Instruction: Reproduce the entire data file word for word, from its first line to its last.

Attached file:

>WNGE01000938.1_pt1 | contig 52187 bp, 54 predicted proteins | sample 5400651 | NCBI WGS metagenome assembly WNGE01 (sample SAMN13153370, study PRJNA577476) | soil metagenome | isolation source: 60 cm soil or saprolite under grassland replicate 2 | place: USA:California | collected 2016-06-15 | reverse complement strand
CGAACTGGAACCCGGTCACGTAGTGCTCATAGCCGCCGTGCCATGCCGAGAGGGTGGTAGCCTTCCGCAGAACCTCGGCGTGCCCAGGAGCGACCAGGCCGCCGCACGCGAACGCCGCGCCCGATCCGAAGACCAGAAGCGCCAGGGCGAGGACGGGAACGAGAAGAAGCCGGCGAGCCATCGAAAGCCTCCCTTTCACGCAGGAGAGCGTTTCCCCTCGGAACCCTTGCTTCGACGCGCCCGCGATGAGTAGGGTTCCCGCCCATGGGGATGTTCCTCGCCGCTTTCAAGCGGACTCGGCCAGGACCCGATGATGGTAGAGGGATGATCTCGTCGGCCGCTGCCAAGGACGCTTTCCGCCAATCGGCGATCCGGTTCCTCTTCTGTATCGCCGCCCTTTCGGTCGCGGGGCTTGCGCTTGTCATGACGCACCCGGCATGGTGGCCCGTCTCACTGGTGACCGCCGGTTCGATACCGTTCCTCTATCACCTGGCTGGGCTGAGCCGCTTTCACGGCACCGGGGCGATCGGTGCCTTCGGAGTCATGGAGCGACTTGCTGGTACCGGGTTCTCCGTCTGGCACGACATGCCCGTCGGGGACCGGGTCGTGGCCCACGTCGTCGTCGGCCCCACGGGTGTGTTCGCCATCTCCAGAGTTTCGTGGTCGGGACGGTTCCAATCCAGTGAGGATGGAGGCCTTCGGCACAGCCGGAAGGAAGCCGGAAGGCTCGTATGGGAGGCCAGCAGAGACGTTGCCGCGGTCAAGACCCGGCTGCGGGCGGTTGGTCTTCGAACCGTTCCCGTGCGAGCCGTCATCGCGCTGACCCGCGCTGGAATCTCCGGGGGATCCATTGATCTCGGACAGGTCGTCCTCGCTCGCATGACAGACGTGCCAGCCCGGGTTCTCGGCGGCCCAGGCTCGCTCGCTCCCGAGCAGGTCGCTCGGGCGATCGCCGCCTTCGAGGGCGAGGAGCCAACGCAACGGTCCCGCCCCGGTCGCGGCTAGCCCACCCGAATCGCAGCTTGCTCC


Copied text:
>WNGE01000938.1_pt1 | contig 52187 bp, 54 predicted proteins | sample 5400651 | NCBI WGS metagenome assembly WNGE01 (sample SAMN13153370, study PRJNA577476) | soil metagenome | isolation source: 60 cm soil or saprolite under grassland replicate 2 | place: USA:California | collected 2016-06-15 | reverse complement strand
CGAACTGGAACCCGGTCACGTAGTGCTCATAGCCGCCGTGCCATGCCGAGAGGGTGGTAGCCTTCCGCAGAACCTCGGCGTGCCCAGGAGCGACCAGGCCGCCGCACGCGAACGCCGCGCCCGATCCGAAGACCAGAAGCGCCAGGGCGAGGACGGGAACGAGAAGAAGCCGGCGAGCCATCGAAAGCCTCCCTTTCACGCAGGAGAGCGTTTCCCCTCGGAACCCTTGCTTCGACGCGCCCGCGATGAGTAGGGTTCCCGCCCATGGGGATGTTCCTCGCCGCTTTCAAGCGGACTCGGCCAGGACCCGATGATGGTAGAGGGATGATCTCGTCGGCCGCTGCCAAGGACGCTTTCCGCCAATCGGCGATCCGGTTCCTCTTCTGTATCGCCGCCCTTTCGGTCGCGGGGCTTGCGCTTGTCATGACGCACCCGGCATGGTGGCCCGTCTCACTGGTGACCGCCGGTTCGATACCGTTCCTCTATCACCTGGCTGGGCTGAGCCGCTTTCACGGCACCGGGGCGATCGGTGCCTTCGGAGTCATGGAGCGACTTGCTGGTACCGGGTTCTCCGTCTGGCACGACATGCCCGTCGGGGACCGGGTCGTGGCCCACGTCGTCGTCGGCCCCACGGGTGTGTTCGCCATCTCCAGAGTTTCGTGGTCGGGACGGTTCCAATCCAGTGAGGATGGAGGCCTTCGGCACAGCCGGAAGGAAGCCGGAAGGCTCGTATGGGAGGCCAGCAGAGACGTTGCCGCGGTCAAGACCCGGCTGCGGGCGGTTGGTCTTCGAACCGTTCCCGTGCGAGCCGTCATCGCGCTGACCCGCGCTGGAATCTCCGGGGGATCCATTGATCTCGGACAGGTCGTCCTCGCTCGCATGACAGACGTGCCAGCCCGGGTTCTCGGCGGCCCAGGCTCGCTCGCTCCCGAGCAGGTCGCTCGGGCGATCGCCGCCTTCGAGGGCGAGGAGCCAACGCAACGGTCCCGCCCCGGTCGCGGCTAGCCCACCCGAATCGCAGCTTGCTCC